Breaking Bad’s Top 5 Episodes


Ian Garvey, Content Cop

Breaking Bad aired on AMC from January 2008 to September of 2013, and quickly became hailed as on the best shows on television. From the captivating characters, plot devices used by the writers, and the outstanding direction, the show broke new grounds in how a story can be told. And with the upcoming Breaking Bad movie, which is rumored to star fan-favorite Aaron Paul as Jesse Pinkman, you are sure to be headed to your favorite streaming service to rewatch the award winning series. Here are the top 5 episodes of Breaking Bad, and some interesting details to look out for in each of these episodes.


  1. Felina Aired September 29th, 2013

With Breaking Bad hailed as one of the greatest shows of all time, one must wonder to themselves how the finale would finish things off. The answer? Near-perfectly. To start, the finale is entitled “Felina”, but not because that is the spanish word for “finale”. It is a clever reference to a song played in the episode named El Paso, where a cowboy desires to return to his love. This fits perfectly with the theme of the episode, because Walter says his final goodbyes to Skyler and his infant child, knowing very well that he will never see them again. Throughout the course of the episode, a variety of events occur, that are all linked to Walter tying up loose ends. He makes sure that Walter Jr. will receive the cash he intended him to get from the beginning, gets his revenge on Jesse’s captors, and even has a small moment with Jesse before he ultimately dies. The episode also makes sure to include bits of hope, so that the viewer knows there may be a future for Skyler, Jesse, and Walter Jr. To finish things off beautifully, the last moments of the series end on Walter surrounded by glorious lab equipment, and Baby Blue (a reference to methamphetamine) plays over Walter staring at his reflection before he dies. The song selections in this episode, combined with attention to the wrapping up the plot, make this my number 5 choice.

  1. Salud Aired September 18th, 2011

Throughout season 4 of Breaking Bad the main antagonist is Gustavo Fring, an evil boss turned enemy of Walter White’s. However, the show writers and directors do an amazing job making you care about him, even if it is just for one episode. Earlier in season 4, some much needed backstory is given to the viewer on Gus, showing us why he is very much against a partnership with the Cartel. That backstory depicts Gus’s best friend, Max, being killed by Don Eladio’s poolside. Don Eladio, the leader of the Cartel, is the one who is ultimately behind this murder, and Gus holds him responsible for the death of his best friend. “Salud” starts by showing Jesse learning how to run his own meth lab in Mexico, as part of a trade agreement between Gus and Don Eladio. Jesse, nervous about being left alone in Mexico without protection, confronts Gus about what his plan is. Gus remains silent the entire episode, until the very moment that gives this episode the number 4 spot. In a toast Don Eladio holds with Gus at his poolside, the entire Cartel leadership, and Gus, drink to a partnership. They all shout “Salud!” and down a shot of very expensive tequila. Gus then excuses himself to regurgitate the tequila, as it is revealed only moments later that it was poisoned! The entirety of Cartel leadership is then killed off, and Gus watches as Don Eladio tries to hold onto his life. Gus, Jesse, and Mike then escape. This episode is one of the only times I can think of where I actually rooted for a villain to win. That is a feat on its own. Combine this with the amazing direction, and build-up/pacing to “Salud!”, this episode is jaw-dropping.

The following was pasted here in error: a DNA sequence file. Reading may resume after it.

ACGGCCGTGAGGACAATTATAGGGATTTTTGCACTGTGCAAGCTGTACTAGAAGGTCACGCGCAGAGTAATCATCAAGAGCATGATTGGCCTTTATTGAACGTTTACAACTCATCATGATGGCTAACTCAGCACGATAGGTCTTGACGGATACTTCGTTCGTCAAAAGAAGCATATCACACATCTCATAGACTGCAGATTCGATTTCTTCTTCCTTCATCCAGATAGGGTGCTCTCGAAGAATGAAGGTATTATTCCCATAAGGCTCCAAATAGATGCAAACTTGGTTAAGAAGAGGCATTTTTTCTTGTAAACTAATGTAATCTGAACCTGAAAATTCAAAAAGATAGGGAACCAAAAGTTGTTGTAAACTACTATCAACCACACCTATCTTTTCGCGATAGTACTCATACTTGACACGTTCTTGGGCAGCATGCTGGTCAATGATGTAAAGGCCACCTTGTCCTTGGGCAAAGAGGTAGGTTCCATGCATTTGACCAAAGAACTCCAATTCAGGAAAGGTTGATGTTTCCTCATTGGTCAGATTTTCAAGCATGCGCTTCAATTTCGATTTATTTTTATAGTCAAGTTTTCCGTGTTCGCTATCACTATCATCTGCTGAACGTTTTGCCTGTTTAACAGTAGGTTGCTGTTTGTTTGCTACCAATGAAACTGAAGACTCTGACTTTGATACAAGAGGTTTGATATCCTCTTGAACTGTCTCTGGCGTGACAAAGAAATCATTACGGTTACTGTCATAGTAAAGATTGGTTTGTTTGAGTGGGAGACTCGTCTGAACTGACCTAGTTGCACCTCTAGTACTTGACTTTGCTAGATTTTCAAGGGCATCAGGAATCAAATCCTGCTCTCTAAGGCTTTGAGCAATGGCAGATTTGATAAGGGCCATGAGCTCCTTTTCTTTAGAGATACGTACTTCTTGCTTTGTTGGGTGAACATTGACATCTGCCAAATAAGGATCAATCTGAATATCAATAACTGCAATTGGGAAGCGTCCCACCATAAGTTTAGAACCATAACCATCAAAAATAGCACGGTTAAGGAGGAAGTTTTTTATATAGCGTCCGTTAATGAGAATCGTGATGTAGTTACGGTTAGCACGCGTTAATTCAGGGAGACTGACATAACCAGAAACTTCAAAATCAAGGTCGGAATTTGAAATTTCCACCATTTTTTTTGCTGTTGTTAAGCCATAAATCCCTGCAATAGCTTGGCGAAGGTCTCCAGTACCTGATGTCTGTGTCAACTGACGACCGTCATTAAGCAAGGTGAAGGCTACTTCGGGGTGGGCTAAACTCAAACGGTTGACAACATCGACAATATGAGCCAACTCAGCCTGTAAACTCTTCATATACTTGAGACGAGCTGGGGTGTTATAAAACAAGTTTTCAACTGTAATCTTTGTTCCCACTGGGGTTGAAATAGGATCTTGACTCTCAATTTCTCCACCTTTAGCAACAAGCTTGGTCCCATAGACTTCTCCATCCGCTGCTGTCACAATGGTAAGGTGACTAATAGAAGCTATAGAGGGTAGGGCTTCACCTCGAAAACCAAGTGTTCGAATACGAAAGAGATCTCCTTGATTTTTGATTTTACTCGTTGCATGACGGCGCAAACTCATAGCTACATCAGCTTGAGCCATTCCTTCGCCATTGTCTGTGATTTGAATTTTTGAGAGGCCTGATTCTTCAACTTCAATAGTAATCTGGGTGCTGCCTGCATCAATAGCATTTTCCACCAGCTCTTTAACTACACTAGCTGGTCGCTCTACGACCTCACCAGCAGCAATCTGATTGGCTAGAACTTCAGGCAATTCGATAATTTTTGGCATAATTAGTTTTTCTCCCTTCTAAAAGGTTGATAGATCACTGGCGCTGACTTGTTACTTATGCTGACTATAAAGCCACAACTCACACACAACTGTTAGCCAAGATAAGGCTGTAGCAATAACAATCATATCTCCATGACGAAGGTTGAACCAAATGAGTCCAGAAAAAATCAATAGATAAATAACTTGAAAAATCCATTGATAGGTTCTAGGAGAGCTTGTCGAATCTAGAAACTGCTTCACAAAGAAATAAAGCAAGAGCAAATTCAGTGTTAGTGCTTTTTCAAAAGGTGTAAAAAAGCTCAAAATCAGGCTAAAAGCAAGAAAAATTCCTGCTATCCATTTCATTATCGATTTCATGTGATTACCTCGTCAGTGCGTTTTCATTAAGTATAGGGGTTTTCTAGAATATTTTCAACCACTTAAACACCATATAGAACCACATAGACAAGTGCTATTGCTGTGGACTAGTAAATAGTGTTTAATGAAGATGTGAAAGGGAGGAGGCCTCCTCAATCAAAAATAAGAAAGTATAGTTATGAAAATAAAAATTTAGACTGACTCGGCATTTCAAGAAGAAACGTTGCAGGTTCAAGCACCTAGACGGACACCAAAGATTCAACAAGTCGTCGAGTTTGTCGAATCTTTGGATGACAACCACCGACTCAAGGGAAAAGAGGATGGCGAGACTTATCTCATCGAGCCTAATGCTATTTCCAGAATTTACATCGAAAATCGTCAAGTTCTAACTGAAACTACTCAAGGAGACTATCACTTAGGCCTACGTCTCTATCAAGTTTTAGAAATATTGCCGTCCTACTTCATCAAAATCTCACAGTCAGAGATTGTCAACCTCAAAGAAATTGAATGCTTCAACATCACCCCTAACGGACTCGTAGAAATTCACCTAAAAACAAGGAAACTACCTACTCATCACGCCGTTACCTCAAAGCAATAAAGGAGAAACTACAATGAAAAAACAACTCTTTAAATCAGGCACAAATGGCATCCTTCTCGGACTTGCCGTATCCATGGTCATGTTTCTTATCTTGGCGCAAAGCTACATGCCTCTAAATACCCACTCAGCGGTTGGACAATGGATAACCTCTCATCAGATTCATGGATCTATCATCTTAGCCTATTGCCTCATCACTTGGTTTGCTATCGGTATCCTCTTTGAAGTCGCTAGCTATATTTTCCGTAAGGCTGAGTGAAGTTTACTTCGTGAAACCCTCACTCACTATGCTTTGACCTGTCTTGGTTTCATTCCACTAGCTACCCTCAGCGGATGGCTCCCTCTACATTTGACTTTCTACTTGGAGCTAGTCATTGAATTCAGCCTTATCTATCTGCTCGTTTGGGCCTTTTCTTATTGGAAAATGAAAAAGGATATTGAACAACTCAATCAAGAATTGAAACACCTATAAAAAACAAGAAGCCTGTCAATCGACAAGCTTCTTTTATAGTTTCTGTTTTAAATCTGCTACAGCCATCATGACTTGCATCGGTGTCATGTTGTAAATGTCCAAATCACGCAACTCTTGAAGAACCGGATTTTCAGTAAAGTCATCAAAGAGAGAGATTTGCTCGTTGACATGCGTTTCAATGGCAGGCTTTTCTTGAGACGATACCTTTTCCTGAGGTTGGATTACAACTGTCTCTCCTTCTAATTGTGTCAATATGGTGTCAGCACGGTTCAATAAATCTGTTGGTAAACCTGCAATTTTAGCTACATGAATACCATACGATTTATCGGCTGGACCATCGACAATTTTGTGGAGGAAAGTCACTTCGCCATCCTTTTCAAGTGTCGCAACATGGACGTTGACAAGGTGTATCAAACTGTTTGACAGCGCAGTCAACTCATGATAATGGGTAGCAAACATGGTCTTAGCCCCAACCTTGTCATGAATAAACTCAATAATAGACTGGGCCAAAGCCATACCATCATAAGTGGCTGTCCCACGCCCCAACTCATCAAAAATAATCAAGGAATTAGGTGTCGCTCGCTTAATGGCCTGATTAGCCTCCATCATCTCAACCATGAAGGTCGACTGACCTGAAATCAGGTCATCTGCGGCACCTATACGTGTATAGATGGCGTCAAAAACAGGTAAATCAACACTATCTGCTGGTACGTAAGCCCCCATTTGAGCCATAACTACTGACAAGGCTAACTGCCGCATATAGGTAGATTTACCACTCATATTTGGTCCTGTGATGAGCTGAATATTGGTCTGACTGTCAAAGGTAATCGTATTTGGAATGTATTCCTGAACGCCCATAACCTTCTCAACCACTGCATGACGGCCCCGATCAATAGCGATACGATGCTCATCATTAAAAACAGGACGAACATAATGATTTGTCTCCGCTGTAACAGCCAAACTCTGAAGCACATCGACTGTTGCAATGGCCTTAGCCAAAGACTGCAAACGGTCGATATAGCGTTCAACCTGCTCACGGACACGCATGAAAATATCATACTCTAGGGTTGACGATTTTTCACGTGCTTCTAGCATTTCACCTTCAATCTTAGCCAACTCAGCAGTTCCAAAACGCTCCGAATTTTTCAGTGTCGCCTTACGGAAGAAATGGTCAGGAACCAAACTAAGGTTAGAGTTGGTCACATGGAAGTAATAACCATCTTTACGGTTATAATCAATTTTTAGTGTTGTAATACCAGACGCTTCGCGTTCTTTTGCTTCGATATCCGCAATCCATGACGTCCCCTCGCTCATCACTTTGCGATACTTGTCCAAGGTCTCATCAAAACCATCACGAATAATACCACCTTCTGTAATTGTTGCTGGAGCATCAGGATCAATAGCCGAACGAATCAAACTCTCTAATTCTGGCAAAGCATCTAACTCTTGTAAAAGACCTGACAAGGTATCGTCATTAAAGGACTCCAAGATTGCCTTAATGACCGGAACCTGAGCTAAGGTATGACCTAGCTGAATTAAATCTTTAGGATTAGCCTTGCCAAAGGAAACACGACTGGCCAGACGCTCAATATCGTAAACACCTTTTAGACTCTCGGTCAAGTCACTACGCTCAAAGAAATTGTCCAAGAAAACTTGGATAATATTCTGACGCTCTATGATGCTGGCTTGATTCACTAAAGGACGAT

1. Face Off Aired October 9th, 2011

“Face Off” is an episode built around satisfaction. There’s nothing quite like watching a villain lose. After watching Gus and Walter battle all through season 4, the final duel of wits comes down to Walter turning Gus’s one weak spot against him. That weak spot: Hector Salamanca. The episode starts with Walter finally bringing Jesse back to his side, but not before taking drastic measures to do so. Those measures included Walter poisoning the child of Jesse’s ex-girlfriend. Walter then proceeded to convince Jesse that Gus had done it, and ultimately it swayed Jesse back to Walter’s side. With Jesse back on board, Walter went straight to questioning him on things that Gus always did or seemed emotionally connected too. Jesse told him that Gus visited a man in a retirement home, Hector Salamanca, quite frequently. That man was no stranger to Walter or Jesse however, as they had a run-in with him much earlier when he held them hostage in his home. Hector definitely did not like Walter, but hated Gus much more. Gus tormented Hector, visiting him weekly to brag about killing Cartel members, and updated him on the Cartel’s failings. That hate was why Hector decided to work with Walter on taking out Gus for good. Hector allowed Walter to plant a bomb beneath his wheelchair, which he then detonated when Gus came to visit him. Ouch. “Face Off” in this episode literally has two meanings. The satisfaction the viewer feels when Walter finally wins is amazing, much better than what I have experienced viewing other shows. For this, I give away the number 3 slot.